Ben Sherman

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Ben Sherman Group Limited
Founded1963 in Brighton, England
FounderBen Sherman
(born Arthur Benjamin Sugarman)
ProductsMod, casual clothing
RevenueUS$67,218,000
(Oxford Industries Annual Report 2013)
ParentMarquee Brands
A Ben Sherman shop in Carnaby Street, London

Ben Sherman is a British clothing brand selling shirts, sweaters, suits, outerwear, shoes and accessories predominantly for men. Ben Sherman designs sometimes feature the Royal Air Force roundel which is often called the mod target. In its beginnings in the 1960s, the company made its mark with fashionable short sleeved, button-down collared shirts. The Ben Sherman brand was owned by Atlanta-based apparel company Oxford Industries from 2004 to 2015.

In 2015 Ben Sherman was sold to Marquee Brands, controlled by the American private equity firm Neuberger Berman.[1] Marquee Brands licensed the UK operations of Ben Sherman, just six months after buying the brand, to BMB Clothing Limited, a Leeds-based company whose business includes Jeff Banks and Suit Direct stores.[2]

The company conquered the casual fashion market with shirts and colorful summer clothes, as well as carefully refined designs and a selection of high-quality materials. [3]

History[edit]

The company was founded in 1963 by Arthur Benjamin Sugarman (1925–1987). the son of a Jewish salesman, born in Brighton. He emigrated to the United States in 1946, via Canada, where he later became a naturalised US citizen. He married the daughter of a Californian clothes producer and later returned to Brighton, where he established a shirt factory at 21 Bedford Square in 1963.[4]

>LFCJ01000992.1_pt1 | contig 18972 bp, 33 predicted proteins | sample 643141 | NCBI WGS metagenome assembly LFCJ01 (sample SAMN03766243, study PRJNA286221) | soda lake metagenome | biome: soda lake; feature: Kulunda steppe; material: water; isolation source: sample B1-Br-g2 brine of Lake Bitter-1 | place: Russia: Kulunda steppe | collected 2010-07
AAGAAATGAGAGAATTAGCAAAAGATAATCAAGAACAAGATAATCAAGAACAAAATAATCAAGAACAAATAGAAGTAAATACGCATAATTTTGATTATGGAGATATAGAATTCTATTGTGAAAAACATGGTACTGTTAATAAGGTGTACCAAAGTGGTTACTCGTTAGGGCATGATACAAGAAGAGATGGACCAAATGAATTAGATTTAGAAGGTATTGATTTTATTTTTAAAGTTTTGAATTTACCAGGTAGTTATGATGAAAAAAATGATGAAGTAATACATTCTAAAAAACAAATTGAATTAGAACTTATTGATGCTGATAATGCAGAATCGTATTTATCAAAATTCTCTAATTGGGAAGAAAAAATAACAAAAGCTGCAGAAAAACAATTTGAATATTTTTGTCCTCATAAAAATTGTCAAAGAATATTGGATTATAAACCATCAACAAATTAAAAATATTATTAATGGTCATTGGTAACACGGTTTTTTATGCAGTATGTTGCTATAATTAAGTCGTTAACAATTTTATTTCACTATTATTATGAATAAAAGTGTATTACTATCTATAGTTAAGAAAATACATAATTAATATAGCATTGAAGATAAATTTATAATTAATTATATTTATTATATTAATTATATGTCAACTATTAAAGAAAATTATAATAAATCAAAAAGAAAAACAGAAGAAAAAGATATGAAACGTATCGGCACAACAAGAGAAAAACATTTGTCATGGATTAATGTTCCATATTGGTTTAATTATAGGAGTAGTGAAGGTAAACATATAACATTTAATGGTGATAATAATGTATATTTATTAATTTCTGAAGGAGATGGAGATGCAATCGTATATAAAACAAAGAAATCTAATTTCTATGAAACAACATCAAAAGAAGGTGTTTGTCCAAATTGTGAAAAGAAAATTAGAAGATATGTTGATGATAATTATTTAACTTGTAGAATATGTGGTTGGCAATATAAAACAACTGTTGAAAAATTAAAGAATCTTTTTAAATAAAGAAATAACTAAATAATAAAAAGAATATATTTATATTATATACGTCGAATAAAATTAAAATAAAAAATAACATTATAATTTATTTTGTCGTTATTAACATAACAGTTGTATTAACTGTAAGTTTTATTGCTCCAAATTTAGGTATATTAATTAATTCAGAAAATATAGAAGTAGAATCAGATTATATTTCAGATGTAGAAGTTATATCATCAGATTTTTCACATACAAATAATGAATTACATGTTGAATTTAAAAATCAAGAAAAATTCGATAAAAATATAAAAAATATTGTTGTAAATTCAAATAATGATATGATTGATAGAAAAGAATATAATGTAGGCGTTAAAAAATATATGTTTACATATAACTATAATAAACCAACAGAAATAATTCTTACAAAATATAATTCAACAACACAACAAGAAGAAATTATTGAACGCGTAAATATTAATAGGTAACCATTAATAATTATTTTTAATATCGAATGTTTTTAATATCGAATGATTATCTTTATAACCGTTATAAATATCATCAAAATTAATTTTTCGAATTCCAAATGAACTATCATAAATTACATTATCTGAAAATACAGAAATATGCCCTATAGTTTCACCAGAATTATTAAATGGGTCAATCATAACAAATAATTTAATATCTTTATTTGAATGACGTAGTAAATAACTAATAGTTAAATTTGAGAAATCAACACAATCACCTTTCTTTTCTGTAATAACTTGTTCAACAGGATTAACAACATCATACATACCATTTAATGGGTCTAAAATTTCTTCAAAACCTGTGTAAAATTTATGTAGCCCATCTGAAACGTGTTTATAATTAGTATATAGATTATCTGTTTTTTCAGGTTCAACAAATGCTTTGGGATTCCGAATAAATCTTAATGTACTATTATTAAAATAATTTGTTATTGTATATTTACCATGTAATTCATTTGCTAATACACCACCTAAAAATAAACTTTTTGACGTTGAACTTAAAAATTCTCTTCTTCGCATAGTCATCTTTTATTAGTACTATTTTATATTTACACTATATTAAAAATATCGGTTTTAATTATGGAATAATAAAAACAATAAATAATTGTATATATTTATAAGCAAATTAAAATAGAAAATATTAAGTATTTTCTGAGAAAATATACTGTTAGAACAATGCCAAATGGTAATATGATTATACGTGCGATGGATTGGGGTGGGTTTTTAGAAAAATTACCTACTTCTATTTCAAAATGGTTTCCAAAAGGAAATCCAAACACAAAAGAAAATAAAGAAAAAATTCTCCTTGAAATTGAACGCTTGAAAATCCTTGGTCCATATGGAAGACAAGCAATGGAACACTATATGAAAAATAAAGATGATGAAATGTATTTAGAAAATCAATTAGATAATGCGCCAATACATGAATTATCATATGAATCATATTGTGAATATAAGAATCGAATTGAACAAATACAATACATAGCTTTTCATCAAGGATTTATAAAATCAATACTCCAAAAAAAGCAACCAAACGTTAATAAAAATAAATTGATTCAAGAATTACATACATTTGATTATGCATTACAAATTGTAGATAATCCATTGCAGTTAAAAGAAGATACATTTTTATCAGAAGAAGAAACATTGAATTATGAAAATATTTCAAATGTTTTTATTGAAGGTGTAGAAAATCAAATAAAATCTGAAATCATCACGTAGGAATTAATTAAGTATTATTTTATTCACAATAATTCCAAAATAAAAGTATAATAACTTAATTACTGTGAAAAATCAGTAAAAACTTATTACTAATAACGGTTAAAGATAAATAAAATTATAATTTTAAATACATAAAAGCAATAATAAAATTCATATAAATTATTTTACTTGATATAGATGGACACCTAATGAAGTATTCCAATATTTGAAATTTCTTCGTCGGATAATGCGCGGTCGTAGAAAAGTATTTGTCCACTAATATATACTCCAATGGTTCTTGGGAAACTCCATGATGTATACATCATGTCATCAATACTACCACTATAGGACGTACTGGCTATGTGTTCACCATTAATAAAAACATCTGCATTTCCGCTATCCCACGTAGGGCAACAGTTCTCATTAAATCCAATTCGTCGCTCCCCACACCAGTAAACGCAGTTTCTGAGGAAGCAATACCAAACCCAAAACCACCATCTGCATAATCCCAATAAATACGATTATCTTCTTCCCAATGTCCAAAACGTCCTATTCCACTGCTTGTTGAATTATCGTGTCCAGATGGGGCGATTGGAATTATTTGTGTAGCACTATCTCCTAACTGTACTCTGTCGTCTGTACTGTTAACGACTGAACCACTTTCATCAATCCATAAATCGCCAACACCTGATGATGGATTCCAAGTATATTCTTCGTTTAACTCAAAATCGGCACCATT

Sugarman had realised that early 1960s London-based modern jazz fans were eagerly buying the Oxford-collared American button-down shirt brands such as Brooks Brothers, Arrow, and Hathaway, that were worn by visiting American jazz artists including Miles Davis, Dizzy Gillespie, and Canadian jazz artist Oscar Peterson. At the time, these were only available from official importers who had, in effect, cornered this market. He decided to produce a version of these shirts, along with a collection of the colourful, resort-wear vacation clothes that were growing in popularity, in both the U.S. and Mediterranean Europe. Mods responded, especially as Sugarman was using higher-quality materials and stitching detail than the imported shirts.

The Ben Sherman Originals label was created, and by 1965, the company had opened a small office on the upper floors of an office-block in a London backstreet. This acted as the showroom for their shirt and beachwear collections. The first Ben Sherman store was opened in Brighton in 1967.[citation needed]

In later years Benjamin Sugarman sold his business in 1975 and retired to Australia. The company passed through a number of hands in the following years. In 1993, British investor 3i backed a management buyout of Ben Sherman Limited from Northern Ireland-based Dunkeld fashion group, then in receivership, for £4 million which resulted in the creation of the Sherman Cooper Group.[citation needed]

In 2000, 3i financed a second management-buyout that created Ben Sherman PLC. In mid-2004, Oxford Industries Inc. of Atlanta purchased the Ben Sherman brand for £80 million (then US $146 million) from 3i and Irish venture capital company Enterprise Equity.[citation needed]

The Ben Sherman womenswear and childrenswear collections that existed in the 2000s were discontinued by Oxford Industries in 2010. On 11 October 2010, Ben Sherman opened a store at 39 Savile Row.[citation needed]

References[edit]

  1. ^ https://www.theguardian.com/business/2015/jul/20/ben-sherman-sold-marquee-brands-us-private-equity-firm theguardian.com
  2. ^ Ruddick, Graham (1 February 2016). "Marquee Brands sells Ben Sherman putting 100 UK jobs at risk". The Guardian. ISSN 0261-3077. Retrieved 22 December 2016.
  3. ^ "casualauthentic.com".
  4. ^ Wadsworth, Jo (22 July 2015). "First Ben Sherman factory to be converted into flat". Brighton & Hove News. Archived from the original on 24 January 2018. Retrieved 23 July 2015.
Sources
  • Paolo Hewitt & Terry Rawlings (2004). My Favourite Shirt: A History of Ben Sherman Style

External links[edit]